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Meet Betsy-Dawn Williams of Li’l BeeDee & the Doo-Rites and The Nite Caps

Today we’d like to introduce you to Betsy-Dawn Williams.

So, before we jump into specific questions about the business, why don’t you give us some details about you and your story.
I’m half southerner and half mid-westerner, having been born and raised through my “Wonder Bread Years” in North Carolina, and then through my “coming-of-age” years in Indiana. My family has always been musical, going back generations into the Blue Ridge Mountains of North Carolina, playing what is referred to today as “old-time music”, though they didn’t call it that back then, the fiddle and banjo music of the Appalachian mountains. This had a big effect on me as I was learning to be musical as a child, with parents who played and studied classical music, yet I always leaned toward that “good ole” roots music.

I was very excited when I learned that I had family roots in this kind of music. My grandfather passed down his banjo to me and taught me to play Cripple Creek on it, frailing style. However it was really in Indiana where things began to take shape for me as a musician and a singer, being drawn to the country end of the pond, quite possibly because of these roots. I took both banjo & guitar lessons from the fabulous Stan Garrison, and I learned many, many songs to cut my eyeteeth on singing, from the late great Tom Pearson. My friend Shari Flanders held many sessions in her homes in the towns Anderson and Muncie, Indiana where, as teenagers we would stay up all hours of the night with our guitars, singing and howling at the moon, learning from each other, new chords and new rhythms.

I had the opportunity to move back to North Carolina for a couple of years in my early 20’s and hooked up with a flat-picking guitar class led by David Holt at Warren Wilson College in Swannanoa, NC. All of these experiences led to the musician I am today and the kind of perspective I have. My first bands turned out to be bluegrass, no surprise there. I played both rhythm guitar and upright string bass with these combos. When I met native Louisiana man Don Carpenter, who was well-versed in traditional bluegrass, we hit it if off right away singing together. I learned a great deal of material from him, and a lot about harmony singing.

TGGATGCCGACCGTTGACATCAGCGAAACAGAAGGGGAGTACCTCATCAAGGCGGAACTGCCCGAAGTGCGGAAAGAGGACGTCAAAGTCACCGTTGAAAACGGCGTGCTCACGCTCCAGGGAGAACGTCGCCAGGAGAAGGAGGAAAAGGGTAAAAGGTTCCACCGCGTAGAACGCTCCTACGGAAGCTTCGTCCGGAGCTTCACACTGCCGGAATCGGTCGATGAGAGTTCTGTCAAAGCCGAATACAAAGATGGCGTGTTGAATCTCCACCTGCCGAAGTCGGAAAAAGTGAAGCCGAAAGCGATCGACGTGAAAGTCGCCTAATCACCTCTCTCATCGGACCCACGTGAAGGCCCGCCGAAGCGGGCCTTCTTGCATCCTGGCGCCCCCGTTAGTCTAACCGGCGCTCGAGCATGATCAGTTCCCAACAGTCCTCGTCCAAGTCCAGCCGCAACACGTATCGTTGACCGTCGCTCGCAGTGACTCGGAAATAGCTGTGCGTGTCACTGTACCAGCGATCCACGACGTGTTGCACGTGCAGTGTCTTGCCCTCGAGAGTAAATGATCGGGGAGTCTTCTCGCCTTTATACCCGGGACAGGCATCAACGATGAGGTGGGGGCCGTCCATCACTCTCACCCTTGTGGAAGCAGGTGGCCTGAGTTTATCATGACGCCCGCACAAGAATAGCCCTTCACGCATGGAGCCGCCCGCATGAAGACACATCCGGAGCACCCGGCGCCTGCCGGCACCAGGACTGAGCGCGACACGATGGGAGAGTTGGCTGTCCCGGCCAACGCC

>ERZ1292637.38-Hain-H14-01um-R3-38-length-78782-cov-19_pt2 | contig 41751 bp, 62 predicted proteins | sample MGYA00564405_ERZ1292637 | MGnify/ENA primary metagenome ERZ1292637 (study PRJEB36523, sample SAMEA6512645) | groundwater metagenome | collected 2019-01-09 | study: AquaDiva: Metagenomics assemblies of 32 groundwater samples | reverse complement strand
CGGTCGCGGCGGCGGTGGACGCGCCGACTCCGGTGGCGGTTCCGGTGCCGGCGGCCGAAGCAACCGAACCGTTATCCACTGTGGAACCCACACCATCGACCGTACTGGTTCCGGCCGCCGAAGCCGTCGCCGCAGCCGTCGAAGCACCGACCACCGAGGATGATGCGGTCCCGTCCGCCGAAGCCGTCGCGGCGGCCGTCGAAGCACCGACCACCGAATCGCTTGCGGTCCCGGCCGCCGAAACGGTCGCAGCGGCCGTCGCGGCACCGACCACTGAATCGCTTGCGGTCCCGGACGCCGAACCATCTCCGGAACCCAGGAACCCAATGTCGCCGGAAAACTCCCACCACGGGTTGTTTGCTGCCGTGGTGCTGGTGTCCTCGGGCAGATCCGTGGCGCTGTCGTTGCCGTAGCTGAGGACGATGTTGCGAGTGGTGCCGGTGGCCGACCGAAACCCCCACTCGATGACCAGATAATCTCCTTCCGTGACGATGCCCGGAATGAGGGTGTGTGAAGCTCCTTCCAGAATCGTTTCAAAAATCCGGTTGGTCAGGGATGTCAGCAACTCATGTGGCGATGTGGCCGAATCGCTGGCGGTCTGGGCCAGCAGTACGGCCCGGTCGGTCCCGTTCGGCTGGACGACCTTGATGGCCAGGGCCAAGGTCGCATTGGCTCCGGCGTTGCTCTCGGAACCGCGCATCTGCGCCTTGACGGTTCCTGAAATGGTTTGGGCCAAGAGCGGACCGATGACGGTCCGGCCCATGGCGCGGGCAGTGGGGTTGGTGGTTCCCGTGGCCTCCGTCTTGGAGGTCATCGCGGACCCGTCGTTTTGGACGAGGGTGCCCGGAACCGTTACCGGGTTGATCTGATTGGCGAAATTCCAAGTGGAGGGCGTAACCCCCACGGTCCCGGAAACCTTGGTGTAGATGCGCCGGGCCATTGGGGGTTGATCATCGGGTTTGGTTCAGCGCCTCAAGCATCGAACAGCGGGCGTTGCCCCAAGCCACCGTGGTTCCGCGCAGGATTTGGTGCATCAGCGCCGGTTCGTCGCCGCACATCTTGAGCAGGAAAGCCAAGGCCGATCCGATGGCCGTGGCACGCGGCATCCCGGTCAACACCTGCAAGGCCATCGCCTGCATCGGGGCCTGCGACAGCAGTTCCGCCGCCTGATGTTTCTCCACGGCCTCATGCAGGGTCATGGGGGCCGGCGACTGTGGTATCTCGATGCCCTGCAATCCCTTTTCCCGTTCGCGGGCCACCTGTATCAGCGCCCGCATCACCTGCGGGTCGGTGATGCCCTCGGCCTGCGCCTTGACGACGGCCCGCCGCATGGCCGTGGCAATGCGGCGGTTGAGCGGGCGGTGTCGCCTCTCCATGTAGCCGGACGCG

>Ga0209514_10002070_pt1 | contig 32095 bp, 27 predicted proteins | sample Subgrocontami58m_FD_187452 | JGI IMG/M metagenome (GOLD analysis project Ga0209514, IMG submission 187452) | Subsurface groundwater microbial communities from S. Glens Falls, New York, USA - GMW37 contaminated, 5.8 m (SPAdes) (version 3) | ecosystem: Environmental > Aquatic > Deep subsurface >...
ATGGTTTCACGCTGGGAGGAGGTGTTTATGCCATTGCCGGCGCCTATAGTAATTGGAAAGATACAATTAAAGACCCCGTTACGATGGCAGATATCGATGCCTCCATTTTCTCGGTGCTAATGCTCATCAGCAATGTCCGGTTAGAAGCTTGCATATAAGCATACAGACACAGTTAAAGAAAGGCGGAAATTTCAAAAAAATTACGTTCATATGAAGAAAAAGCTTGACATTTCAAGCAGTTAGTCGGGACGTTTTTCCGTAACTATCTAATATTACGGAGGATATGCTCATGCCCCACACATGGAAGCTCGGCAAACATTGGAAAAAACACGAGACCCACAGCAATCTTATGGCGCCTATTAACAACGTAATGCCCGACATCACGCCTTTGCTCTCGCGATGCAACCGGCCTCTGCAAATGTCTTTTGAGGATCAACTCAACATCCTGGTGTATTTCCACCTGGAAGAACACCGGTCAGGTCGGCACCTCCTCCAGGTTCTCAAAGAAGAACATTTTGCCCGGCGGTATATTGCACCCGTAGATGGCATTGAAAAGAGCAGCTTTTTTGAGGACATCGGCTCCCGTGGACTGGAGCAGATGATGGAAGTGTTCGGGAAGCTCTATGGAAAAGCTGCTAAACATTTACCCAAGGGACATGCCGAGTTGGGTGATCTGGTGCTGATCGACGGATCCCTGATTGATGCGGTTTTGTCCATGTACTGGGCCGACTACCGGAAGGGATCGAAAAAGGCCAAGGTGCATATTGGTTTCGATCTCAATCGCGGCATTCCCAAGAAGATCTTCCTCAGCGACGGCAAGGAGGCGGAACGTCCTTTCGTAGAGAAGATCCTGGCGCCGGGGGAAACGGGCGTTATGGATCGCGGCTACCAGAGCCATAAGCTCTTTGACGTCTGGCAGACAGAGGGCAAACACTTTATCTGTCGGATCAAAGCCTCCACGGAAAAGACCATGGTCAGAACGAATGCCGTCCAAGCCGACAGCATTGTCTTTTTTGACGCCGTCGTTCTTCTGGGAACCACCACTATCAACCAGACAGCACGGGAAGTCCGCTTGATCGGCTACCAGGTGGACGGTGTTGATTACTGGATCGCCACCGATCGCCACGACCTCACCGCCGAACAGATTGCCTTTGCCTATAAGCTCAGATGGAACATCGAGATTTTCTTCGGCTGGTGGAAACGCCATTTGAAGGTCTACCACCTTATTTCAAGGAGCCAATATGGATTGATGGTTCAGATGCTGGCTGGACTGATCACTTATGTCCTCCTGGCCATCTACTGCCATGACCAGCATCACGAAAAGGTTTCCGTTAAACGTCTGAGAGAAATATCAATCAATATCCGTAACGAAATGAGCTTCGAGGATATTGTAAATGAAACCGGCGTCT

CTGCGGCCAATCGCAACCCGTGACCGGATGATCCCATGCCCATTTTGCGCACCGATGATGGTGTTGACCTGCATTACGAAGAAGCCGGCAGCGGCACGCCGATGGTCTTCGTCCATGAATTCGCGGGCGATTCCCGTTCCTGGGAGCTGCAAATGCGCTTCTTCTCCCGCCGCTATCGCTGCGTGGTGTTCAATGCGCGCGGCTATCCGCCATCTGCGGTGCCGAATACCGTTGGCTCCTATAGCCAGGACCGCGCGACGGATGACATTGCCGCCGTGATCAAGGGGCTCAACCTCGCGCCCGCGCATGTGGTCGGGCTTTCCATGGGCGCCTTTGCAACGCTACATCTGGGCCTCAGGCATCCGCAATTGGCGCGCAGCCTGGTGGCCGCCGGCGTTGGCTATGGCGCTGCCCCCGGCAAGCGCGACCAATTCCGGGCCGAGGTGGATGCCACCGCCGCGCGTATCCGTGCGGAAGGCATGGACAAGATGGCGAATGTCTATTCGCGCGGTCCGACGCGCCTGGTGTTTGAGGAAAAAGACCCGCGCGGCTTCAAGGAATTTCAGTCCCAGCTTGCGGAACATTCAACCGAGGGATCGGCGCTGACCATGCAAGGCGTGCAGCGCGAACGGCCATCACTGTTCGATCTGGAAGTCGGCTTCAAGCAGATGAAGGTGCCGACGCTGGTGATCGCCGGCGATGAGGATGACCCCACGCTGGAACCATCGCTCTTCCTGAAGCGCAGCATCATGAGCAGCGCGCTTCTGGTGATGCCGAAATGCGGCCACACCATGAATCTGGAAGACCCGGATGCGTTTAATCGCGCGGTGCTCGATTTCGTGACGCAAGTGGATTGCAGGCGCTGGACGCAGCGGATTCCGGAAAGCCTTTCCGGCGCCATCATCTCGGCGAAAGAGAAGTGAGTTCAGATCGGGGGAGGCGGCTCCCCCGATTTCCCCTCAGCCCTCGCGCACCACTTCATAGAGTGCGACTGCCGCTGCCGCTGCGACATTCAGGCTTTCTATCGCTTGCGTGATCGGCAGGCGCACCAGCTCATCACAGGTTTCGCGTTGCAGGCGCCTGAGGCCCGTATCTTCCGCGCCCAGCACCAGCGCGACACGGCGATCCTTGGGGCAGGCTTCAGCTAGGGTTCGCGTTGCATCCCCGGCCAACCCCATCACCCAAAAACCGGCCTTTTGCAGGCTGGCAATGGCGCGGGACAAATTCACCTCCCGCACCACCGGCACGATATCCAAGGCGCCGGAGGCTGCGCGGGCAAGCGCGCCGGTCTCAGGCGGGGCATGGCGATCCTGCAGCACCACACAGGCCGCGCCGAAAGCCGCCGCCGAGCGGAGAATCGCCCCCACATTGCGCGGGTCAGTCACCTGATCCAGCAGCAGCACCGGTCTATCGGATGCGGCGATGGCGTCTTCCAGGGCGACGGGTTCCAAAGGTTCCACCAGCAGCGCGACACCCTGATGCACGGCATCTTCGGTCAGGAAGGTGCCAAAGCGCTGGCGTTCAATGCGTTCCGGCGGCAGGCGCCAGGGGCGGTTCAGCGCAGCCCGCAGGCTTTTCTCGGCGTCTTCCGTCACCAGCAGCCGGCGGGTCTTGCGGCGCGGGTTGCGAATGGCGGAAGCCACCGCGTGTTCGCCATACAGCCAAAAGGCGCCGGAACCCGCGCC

As I learned more & more bluegrass, my tastes began to encompass honky-tonk country along with western swing, and the dance rhythms within those styles. Rhythm was really what I gravitated toward the most, and I’d had a desire when very, very young to have a drumkit, but my parents wouldn’t yield to that desire, not that I blame them!

Eventually, my desire to be a percussionist got to be played out in the form of playing the rubboard with various zydeco bands, most notably my 17-year stint with the Rhode Island-based band, Slippery Sneakers, led by Robert Graves Leonard. Another style that caught my ears in my teens, via recordings, since its heyday was long past, was rockabilly. I’d heard Jerry Lee Lewis’ piano style and was smitten from the get-go, same with Little Richard, and with Chuck Berry’s guitar style, as well as Carl Perkins. With all of these experiences thrown in the pot together, eventually, I began writing my own material and put together my own band, “Li’l BeeDee & the Doo-Rites”.  My musical partner Jeff Potter played the biggest part in this next chapter of development for me.